Life Under Fascism

What is life like for us under fascism? It’s fine. I eat, sleep, work, play computer games and football, and get laid.

Repairs have begun on the roofs of the Soviet high-rise buildings on my work beat. The contractor drags powerful electric roofing kettles onto the roof, hacks away the old tar, melts it down, and immediately pours it back onto the roof. The kettles are powerful—advanced technology that works quickly and efficiently.

The kettles are also five years old. They are left right on the roofs over the winter, and so they are rotted and burned out. The molten tar splashes onto the cables, and everything in the vicinity burns and smokes. It is no exaggeration to say that you can smell the stench two blocks away. It is unlikely that there is anything healthy in the fumes generated by the molten tar. It is Uzbeks who work on the roofs: their bosses persist in calling them jigits. They work without safeguards or personal protective equipment. On the first day, they asked their bosses for water. Their bosses told them to get it themselves—”otherwise, next time they’ll be asking for broads in bikinis.”

Yesterday the cops nabbed them. The cops told them, “Your registration isn’t in our database. So, you either spend a couple days in jail until we figure it out, or you each cough up 5,000 rubles now.” [At the current—official—exchange rate, 5,000 rubles is approximately 88 euros.]

Do you think there is a database somewhere that says that you are just a human being?

Their electrician is from Bashkiria, a skinny kid in glasses with a typical whistling accent. He graduated from an architectural college back home, came to Petersburg, and worked on a low-voltage network for a couple of months, but now has been hired as an electrician servicing the three-phase fifty-kilowatt kettles. On the first day, he regarded the whole setup with mortal dismay. In his bag he has a set of screwdrivers and a crimper for patch cords. Now he dives into the overheated equipment, changes the burnt-out heating elements, and splices the burnt, beaten cables. Then he unsuccessfully tries for hours to wash off the oil stench.

“Who will pay for your disability?” I ask him.

“They can’t pay us overtime.”

He put up with this as long as he could before breaking down and going on a drinking binge. He squandered all his money, arriving back at work with a black eye and his left cheek puffed up like a pillow. His glasses were still intact, however. He asked me to lend him money for beer.

“How much do they pay you?” I ask.

“They promise mountains of gold.”

“Could you be more specific?”

“It’s daily work. 2,500 rubles a day.”

The word he was looking for in Russia was “daywork” [podënnaia], not “daily work” [podnevnaia]. There is such a thing as “daywork” and “dayworkers.” Who make sixteen dollars a day if you calculate their pay in terms of the actual exchange rate.

How much does the Russian lad Vitya, who made the remark about the “broads in bikinis,” make? How much does their supervisor, a handsome, businesslike, quick-thinking middle-aged man with shifty eyes, make?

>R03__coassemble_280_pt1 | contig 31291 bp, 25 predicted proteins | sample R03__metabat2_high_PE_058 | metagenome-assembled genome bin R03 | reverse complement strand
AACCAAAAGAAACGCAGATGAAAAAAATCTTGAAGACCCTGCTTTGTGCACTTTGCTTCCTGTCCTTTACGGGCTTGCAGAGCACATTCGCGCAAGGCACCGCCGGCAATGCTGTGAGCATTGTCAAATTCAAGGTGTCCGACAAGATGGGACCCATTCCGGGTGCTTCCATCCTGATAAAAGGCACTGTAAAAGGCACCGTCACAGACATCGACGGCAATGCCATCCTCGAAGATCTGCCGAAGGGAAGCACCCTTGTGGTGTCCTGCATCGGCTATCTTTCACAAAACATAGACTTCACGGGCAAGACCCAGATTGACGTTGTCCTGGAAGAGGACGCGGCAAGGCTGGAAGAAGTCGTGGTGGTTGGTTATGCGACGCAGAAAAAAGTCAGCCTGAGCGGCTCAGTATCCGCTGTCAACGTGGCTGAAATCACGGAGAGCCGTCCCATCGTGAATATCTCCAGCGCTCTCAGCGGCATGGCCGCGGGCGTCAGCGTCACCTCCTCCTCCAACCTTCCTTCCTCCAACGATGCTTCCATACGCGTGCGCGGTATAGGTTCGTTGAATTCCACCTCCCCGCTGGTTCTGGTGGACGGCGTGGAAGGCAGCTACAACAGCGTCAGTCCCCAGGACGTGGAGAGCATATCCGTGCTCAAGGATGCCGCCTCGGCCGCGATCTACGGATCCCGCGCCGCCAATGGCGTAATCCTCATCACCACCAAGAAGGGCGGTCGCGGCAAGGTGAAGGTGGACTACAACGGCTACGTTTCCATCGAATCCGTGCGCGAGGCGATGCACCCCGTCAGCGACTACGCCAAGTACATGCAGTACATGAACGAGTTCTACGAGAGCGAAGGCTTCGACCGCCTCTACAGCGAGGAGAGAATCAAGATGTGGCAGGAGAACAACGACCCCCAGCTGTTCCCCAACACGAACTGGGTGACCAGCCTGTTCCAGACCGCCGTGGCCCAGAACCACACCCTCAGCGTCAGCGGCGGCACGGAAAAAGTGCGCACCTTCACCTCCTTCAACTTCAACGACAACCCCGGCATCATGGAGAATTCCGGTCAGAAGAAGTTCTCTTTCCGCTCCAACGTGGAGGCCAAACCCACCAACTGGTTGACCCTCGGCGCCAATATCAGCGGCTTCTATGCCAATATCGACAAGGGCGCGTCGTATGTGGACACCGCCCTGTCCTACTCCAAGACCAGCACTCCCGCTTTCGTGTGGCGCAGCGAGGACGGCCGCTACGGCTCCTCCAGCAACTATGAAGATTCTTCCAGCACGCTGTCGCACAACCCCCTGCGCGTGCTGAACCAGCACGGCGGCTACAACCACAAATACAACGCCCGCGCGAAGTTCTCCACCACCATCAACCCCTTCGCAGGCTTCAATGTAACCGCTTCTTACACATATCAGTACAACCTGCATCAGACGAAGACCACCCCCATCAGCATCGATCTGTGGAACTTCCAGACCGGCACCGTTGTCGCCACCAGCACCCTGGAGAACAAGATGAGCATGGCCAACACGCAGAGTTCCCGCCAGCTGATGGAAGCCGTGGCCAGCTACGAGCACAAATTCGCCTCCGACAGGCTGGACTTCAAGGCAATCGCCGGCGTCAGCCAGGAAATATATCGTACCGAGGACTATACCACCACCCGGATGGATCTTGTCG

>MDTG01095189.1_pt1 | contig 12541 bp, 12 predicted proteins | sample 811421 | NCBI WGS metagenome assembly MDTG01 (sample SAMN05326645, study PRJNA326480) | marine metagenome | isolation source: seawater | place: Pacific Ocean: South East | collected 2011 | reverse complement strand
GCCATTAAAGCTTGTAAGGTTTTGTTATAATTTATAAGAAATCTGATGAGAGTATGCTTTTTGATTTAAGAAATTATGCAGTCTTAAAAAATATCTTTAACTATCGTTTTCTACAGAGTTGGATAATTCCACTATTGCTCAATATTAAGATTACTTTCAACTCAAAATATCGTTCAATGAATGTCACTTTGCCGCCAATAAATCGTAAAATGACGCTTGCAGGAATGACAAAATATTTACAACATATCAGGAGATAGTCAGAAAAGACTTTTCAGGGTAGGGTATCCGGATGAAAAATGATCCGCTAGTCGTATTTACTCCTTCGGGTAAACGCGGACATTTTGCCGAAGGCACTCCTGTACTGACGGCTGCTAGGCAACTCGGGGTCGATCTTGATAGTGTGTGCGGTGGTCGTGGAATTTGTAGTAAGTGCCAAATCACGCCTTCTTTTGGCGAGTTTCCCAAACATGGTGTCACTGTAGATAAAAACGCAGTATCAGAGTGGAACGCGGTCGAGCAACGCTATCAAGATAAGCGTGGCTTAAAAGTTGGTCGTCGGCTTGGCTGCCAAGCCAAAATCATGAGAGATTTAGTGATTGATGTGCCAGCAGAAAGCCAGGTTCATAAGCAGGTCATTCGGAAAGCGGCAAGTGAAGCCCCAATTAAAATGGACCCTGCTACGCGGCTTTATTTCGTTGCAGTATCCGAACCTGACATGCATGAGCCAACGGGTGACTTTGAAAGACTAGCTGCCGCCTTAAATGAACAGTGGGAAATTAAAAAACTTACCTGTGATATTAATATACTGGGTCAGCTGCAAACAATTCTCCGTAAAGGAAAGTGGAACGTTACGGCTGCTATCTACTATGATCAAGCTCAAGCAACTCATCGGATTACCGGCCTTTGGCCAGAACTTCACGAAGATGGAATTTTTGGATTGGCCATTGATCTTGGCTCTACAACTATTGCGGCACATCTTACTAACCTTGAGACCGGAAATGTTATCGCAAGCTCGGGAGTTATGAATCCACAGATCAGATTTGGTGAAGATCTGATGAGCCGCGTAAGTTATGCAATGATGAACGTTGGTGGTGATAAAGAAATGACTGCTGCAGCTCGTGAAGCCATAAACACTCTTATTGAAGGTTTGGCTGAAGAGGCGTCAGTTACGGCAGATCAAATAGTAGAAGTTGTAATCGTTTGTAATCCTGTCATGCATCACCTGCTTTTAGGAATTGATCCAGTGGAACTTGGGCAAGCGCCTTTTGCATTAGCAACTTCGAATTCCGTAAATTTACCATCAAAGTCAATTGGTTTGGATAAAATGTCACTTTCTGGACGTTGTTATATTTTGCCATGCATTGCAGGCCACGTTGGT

What will they buy for themselves by pinching the money budgeted for roof repairs? A car? A tiled path for their dacha? When they walk on this path, will they think about the people whose health has been permanently scarred by tar on hot roofs? I doubt it.

Fascist brutality springs from this everyday, workaday brutality. Indifference to people as individuals grows from this virtually legalized slavery.

Source: George Losev, Facebook, 28 June 2022. Mr. Losev works as an on-duty electrician for the housing authority in Petersburg. He points out that the roofing tar kettles he describes are nothing like the one in the video I inserted, above. They are much larger and electric-powered. This is not to mention that “Alfredo the kettle man” (in the video) is wearing protective equipment, unlike the Uzbek workers in Mr. Losev’s story. Translated by the Russian Reader


I was asked to show how to make a “syllable tram.”

I scanned the roadway (see the links, below). The drawings were quite hastily done, right before class. (

The strip should be glued with adhesive tape on the reverse side. (Leave a millimeter between the sections so that it is easier to fold and store.) The tram, which is approximately 290 mm wide (nearly the same width as an A4 sheet of paper) and 85 mm high, is fitted onto the strip. One window in the tram is cut out, and a transparent sleeve is pasted on the other, into which a consonant is inserted.

The strip needs to be fastened with something. (I fastened it to the table with tape.)

The tram travels from right to left. When it reaches a marked stop, a vowel appears in the cut-out window. When you make the tram, test it and draw the letters on the strip so that they appear in the exact same place as the empty spot.

The roadway:

https://disk.yandex.ru/i/dGXik7Z3Nmwpgg (Yandex Disk)

https://drive.google.com/file/d/13k0cDuhXD-hAzytGpGYgpsZEdR9jmsVd/view (Google Drive)

Source: Natalia Vvedenskaya, Facebook, 28 June 2022. Ms. Vvedenskaya teaches Russian to immigrant children at the St. Petersburg Jewish Community Center. Most of these children are originally from Central Asia, like the workers in Mr. Losev’s story. The first image, above, is a screenshot of a short video that Ms. Vvedenskaya included in her original post, showing her pupils playing with her “syllable tram.” Translated by the Russian Reader

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